Problems in Postmodern Thought


Postmodernism names the philosophy that characterizes the contemporary world—perhaps mainly in places where people have the luxury of thinking about things that may not put food on the table. It comes from modernism, which gave us the idea that religion and values belong in a private space, isolated from the secular arena where people with differing values can safely get along and wars will be avoided.

Postmodernism has concluded that modernism and the secular arena are part of a grand narrative, one among many. These are stories that a group of people tell themselves to explain their existence and to inform their decisions. The secular arena where people keep their values private to avoid conflict is just part of another grand narrative.

Postmodern thought gives a voice to contrasting grand narratives. This can be really good. In theory, it should allow those who believe other explanations to communicate them and be better understood. One of those grand narratives that contrasts with modernism is the biblical worldview of Christianity, but there are others. Some postmoderns say that any grand narrative is oppressive to the individual. In a way, they are saying each person gets to write xxx own grand narrative. (See what I did there?) That way lies a communication impasse.

Postmodernism has a valuable point. It has also been taken too far. Some have said that not only do conflicting narratives coexist without any way to resolve the conflicts, but this means that language itself lacks inherent meaning. If that’s true, then why bother posting anything on Tumblr? But these voices even mock the idea of truth. That’s too far. It leads into the black hole of nihilism.

Problem 1: Reality

A place where postmodernism runs into trouble is where postmodern thinkers meet real life. People know that what you eat can kill you or it can nourish you. Many other choices you make are similarly decisive. Reality cannot be reinvented to match a narrative. It seems to have a mind of its own. That’s why people like Brandon Sanderson (not to mention some of the creators on Tumblr) write great stories that must nevertheless be considered to be fiction. It’s not a person like me imposing or oppressing those who would see things otherwise, it’s the reality we share. Looking the other direction, they are opposing themselves to reality.

Another way to approach the problem is logic. The law of noncontradiction says that under normal circumstances, two things that contradict one another cannot both be true at the same time. Postmodernism hates laws that would claim to cross the dividing line between grand narratives, but reality is persistent. There are many buried and unburied dead who resisted it. Here’s where logic and postmodernism disagree: contradictory narratives can’t both be true at the same time, and truth means a correspondence to reality as the universe actually exists.

Problem 2: Forcing a Paradigm Shift

A second problem postmoderns are having now involves the adjustment of a grand narrative. A paradigm shift occurs when a grand narrative is adjusted to better fit reality. When sufficient real and clear data accumulates to show that a grand narrative no longer adequately explains our existence, then the grand narrative itself gets modified. This can be a messy process, since the grand narrative is treasured part of what forms a community, and the community as a whole will need to be satisfied that the change is justified. Notice that these shifts occur with the accumulation of sufficient data. This is data from reality, the way we find things in the world (water is wet, things fall when dropped, dead person comes back to life and gives explanation, etc.).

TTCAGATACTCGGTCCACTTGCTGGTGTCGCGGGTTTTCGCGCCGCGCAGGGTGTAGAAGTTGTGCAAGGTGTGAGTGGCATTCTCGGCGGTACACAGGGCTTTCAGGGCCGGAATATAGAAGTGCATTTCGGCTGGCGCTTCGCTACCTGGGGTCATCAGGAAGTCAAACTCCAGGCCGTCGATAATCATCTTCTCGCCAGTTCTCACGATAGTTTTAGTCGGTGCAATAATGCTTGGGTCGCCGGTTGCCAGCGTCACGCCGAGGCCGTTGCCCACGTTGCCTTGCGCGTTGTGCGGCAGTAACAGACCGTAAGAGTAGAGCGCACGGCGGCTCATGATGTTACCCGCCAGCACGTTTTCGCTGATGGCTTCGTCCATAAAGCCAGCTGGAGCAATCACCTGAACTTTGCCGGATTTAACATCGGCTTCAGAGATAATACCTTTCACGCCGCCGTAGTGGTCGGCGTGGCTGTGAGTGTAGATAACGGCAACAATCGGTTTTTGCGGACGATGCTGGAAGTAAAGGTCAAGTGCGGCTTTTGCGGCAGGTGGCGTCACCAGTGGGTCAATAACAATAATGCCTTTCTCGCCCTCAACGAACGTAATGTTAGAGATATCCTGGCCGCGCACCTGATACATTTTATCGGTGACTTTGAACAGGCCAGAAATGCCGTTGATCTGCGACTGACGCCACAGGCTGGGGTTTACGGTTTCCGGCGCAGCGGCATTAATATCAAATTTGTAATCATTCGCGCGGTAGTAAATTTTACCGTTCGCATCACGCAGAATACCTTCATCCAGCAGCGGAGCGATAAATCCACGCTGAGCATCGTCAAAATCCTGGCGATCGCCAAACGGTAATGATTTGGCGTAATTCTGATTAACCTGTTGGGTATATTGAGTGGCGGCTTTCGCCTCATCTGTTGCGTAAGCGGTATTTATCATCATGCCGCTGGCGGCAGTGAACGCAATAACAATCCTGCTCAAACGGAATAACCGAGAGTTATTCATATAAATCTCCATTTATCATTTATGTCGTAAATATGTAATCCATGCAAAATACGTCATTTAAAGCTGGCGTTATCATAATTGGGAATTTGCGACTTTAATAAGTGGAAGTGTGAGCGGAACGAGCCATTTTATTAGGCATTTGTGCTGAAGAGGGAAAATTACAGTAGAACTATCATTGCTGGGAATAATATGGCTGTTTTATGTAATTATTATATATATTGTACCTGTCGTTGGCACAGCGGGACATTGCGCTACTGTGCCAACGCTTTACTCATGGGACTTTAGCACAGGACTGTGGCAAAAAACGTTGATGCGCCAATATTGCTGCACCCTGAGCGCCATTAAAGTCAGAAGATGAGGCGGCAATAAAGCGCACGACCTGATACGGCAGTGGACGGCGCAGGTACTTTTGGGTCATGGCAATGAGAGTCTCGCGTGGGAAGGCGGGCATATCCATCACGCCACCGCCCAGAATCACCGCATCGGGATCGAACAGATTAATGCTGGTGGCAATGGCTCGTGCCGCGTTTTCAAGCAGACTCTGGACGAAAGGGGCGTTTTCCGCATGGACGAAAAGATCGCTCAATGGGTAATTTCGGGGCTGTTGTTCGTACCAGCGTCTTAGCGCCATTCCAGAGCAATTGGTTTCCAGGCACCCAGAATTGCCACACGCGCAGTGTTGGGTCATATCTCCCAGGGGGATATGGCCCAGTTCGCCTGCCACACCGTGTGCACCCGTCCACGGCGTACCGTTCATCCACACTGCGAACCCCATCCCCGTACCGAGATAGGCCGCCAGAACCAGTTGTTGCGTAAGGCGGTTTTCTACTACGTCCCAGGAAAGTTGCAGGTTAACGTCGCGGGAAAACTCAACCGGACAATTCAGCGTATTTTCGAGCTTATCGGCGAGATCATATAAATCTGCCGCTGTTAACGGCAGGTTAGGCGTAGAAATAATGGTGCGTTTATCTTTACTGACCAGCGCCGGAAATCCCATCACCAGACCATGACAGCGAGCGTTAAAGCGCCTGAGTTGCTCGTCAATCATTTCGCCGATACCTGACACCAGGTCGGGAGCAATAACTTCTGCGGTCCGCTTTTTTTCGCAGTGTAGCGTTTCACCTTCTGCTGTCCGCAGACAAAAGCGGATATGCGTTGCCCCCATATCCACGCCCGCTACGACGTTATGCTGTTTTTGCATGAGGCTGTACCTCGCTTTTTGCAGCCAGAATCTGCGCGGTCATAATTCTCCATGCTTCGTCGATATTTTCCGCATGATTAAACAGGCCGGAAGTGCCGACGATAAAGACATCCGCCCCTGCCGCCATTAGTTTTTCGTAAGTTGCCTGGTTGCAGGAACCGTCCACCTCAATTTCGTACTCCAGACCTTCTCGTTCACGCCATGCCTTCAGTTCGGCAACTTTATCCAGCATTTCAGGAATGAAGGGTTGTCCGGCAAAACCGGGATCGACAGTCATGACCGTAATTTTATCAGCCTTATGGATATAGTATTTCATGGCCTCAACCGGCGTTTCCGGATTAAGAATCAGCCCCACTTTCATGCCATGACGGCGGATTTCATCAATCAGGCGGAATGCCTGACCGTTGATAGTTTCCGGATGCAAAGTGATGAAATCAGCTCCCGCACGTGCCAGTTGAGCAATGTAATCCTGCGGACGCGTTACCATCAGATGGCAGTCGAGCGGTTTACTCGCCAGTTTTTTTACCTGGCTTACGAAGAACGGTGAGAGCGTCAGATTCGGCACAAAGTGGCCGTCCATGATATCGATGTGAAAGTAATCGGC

The problem some postmoderns are having stems from a paradigm shift that they have adopted for themselves. For some it may be even more revolutionary than a paradigm shift: the wholesale rejection of an older grand narrative and the adoption of a new one in conflict with the first. The more extreme example is the same as leaving one community and joining a different one.

The desire for a paradigm shift can arise from the accumulation of sufficient data against the original grand narrative. But more often (it seems), the desire arises when someone gives credence to narratives of some kind that conflict with the grand narrative of their own community. Everyone experiences certain distresses through life, and a community’s grand narrative explains and helps to cope with it. If a person in a time of distress turns instead to conflicting narratives outside the community, it may seem like the accumulation of evidence requiring a paradigm shift.

These troubled/troubling postmoderns generate a problem by attempting to coerce (oppress?) those in their original community into adopting their new paradigm shift or into joining their new community. An example is in order.

When a person speaks, an action is done. The action and the speech patterns used to accomplish it are formed within the framework of the grand narrative of the community where the action is done. It’s easy to see that a Christian praying to an inanimate object like a statue would violate the Christian faith. Here are two other examples. First, a Christian referring to Jesus as “she” would be contradicting the biblical grand narrative provided in Luke 2, which says that “Mary gave birth to a son.” That would be a serious conflict, bringing into question the person’s identity as an authentic member of the Christian community. The community would have a responsibility to correct the indivdual or else the community would risk losing its own cohesive identity. Second, a Christian referring to a male as if he were a female, or a female as if she were a male. This is probably a less serious conflict, possibly like a person seriously claiming that “up” is “down” and “down” is “up” while insisting on spending all day suspended in an inversion chair. Maybe the inversion chair is the only way the person can be comfortable and feel “natural.” Maybe the person even thanks God for the inversion chair as a divine blessing. But that doesn’t give this person any standing to insist that an entire community change its language. “Hey, what’s down?” More sensible for one person to adjust.